I am looking into performance interference problem among co-running processes on a single GPU. So I need learn more about GPU context switch. This question is targeting the following scenario: two processes (e.g., two tensorflow object detection applications/processes running on a single GPU, Nvida Tesla P100 CUDA version 10.1 Driver Version 418.40.04 on Ubuntu16). I am NOT using nvidia multi-process service:https://docs.nvidia.com/deploy/pdf/CUDA_Multi_Process_Service_Overview.pdf
My question is about how the cudaContexts of different processes are scheduled to execute on a single GPU (by leveraging time slicing as far as I know). Specifically:
(1) What is the scheduling policy?
I read some papers/documents. They mention the scheduling policy is FIFO: the cuda+driver maintain a single queue holding all pending kernel execution requests, as long as the kernel in front of the queue belongs to a different cudaContext than the current running cudaContext, a gpu context switch is invoked. Is this right?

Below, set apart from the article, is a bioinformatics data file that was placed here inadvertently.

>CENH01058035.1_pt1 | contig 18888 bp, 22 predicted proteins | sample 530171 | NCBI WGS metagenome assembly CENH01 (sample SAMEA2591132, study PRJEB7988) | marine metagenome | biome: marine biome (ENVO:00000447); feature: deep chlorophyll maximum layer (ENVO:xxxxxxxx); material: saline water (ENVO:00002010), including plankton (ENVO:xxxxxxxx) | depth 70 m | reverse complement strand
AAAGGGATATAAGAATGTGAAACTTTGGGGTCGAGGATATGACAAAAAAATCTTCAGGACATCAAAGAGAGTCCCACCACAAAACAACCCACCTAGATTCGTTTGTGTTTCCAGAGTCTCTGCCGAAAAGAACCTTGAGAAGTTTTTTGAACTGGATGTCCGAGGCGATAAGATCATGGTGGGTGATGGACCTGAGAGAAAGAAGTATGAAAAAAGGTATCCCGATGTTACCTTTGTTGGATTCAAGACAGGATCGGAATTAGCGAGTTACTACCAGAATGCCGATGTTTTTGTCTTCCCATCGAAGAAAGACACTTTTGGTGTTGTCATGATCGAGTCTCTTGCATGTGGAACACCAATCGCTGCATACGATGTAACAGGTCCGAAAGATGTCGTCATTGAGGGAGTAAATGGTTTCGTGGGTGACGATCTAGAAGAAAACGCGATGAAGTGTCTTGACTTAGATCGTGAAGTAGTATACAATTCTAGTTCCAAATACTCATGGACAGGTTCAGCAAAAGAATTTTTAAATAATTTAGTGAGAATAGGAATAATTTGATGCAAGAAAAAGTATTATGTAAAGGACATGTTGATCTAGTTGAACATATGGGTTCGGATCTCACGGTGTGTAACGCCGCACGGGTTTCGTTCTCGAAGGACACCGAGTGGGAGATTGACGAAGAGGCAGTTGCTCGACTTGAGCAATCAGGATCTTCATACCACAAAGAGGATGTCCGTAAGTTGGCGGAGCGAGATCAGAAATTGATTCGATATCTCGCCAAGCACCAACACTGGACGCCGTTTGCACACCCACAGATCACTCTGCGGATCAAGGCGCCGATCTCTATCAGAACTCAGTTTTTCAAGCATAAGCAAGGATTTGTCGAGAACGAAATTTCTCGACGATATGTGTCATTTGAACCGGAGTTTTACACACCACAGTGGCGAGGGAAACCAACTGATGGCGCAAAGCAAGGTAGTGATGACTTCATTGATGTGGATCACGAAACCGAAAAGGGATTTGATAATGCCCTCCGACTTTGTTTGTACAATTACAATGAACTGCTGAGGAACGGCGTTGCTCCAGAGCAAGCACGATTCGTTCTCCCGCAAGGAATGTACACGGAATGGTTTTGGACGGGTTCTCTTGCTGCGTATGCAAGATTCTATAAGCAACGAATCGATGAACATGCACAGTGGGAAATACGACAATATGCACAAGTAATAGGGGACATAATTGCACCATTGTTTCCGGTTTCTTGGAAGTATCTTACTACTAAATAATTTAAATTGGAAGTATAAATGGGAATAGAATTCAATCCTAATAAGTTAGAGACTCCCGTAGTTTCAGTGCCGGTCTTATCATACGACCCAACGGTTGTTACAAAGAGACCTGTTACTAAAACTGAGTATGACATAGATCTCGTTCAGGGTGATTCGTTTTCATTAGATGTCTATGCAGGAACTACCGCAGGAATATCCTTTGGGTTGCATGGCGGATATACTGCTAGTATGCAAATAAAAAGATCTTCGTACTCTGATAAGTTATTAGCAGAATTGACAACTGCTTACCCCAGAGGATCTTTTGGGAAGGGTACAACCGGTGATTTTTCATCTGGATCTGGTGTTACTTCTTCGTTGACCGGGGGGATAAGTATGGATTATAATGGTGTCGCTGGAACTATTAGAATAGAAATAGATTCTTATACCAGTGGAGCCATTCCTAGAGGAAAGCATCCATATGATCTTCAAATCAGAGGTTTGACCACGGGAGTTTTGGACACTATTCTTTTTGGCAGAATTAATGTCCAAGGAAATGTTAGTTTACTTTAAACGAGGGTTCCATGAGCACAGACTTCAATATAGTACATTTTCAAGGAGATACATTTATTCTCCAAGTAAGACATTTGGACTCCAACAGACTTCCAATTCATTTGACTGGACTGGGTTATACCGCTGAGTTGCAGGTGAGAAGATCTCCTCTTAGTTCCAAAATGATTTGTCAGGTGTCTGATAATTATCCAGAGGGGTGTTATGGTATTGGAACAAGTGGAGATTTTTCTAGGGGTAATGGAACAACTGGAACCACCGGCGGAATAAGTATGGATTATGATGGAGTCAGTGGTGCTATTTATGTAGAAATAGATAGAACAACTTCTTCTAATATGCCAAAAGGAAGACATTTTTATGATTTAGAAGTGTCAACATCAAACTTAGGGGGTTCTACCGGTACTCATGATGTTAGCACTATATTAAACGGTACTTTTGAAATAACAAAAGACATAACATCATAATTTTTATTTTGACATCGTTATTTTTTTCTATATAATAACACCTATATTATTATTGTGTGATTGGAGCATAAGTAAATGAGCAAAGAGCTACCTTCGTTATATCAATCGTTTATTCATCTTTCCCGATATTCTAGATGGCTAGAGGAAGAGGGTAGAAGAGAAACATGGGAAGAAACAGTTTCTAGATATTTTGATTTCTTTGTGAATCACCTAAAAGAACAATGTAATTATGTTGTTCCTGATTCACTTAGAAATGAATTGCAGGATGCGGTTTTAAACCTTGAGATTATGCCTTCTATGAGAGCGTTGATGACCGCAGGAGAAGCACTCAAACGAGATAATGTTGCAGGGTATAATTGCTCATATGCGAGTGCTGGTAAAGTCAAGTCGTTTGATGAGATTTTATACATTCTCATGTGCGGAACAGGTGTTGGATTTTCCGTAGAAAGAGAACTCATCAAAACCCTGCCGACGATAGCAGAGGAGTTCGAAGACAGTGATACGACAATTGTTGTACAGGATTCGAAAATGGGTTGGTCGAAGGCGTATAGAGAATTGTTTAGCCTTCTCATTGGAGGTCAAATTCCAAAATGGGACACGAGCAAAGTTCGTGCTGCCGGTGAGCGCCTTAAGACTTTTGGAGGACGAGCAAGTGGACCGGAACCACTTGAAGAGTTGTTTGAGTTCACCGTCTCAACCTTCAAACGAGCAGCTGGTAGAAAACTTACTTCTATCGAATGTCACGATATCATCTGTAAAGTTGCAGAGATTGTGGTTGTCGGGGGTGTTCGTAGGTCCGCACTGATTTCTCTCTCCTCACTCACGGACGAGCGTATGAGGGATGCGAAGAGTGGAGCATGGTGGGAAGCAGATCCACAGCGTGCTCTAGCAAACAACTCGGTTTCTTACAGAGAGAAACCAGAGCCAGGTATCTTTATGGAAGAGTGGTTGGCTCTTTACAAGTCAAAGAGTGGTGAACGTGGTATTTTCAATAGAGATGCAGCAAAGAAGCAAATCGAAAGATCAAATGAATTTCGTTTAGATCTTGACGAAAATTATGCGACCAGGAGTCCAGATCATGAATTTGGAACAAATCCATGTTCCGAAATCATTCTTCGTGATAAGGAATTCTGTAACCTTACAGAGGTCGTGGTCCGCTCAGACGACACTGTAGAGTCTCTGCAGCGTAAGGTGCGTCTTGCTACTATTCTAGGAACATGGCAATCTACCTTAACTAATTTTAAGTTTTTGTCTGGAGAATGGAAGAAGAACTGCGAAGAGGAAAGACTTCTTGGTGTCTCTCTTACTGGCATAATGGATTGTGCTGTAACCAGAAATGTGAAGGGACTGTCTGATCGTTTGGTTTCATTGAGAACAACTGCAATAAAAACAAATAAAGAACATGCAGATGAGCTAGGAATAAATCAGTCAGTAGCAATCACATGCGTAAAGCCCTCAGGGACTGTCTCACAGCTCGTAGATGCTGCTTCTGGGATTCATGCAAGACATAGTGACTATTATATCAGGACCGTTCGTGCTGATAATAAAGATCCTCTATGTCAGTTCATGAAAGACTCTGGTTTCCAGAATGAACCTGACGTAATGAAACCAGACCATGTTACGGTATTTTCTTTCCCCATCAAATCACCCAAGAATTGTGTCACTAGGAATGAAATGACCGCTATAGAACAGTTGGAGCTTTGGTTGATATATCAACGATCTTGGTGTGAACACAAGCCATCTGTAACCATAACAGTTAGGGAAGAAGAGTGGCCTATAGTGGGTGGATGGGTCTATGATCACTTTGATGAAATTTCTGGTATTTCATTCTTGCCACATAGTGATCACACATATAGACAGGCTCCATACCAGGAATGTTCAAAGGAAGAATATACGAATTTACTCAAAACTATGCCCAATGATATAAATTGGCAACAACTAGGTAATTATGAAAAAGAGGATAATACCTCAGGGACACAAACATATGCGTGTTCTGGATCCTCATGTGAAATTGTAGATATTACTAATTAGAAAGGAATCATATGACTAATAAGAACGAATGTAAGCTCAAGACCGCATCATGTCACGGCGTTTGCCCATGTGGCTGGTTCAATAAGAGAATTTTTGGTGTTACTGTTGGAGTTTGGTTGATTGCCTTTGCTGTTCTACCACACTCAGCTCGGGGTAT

(2) What are the “scheduling resources” (mentioned in 2.1.3 of this nvidia document:https://docs.nvidia.com/deploy/pdf/CUDA_Multi_Process_Service_Overview.pdf) that need to be swapped off and on GPU during a context switch? In another word, where does the gpu context switch overhead come from?
(3)Will the gpu memory allocated to a process survive a context switch (won’t be swapped off GPU chip)? I guess the GPU memory allocated to a process will always be residing on GPU as long as the process is running.
I know the context switch mechanism of multiple processes on gpu is involved. I just want to know the principles, e.g., does the scheduling policy follow FIFO rules or some “fairness” rules.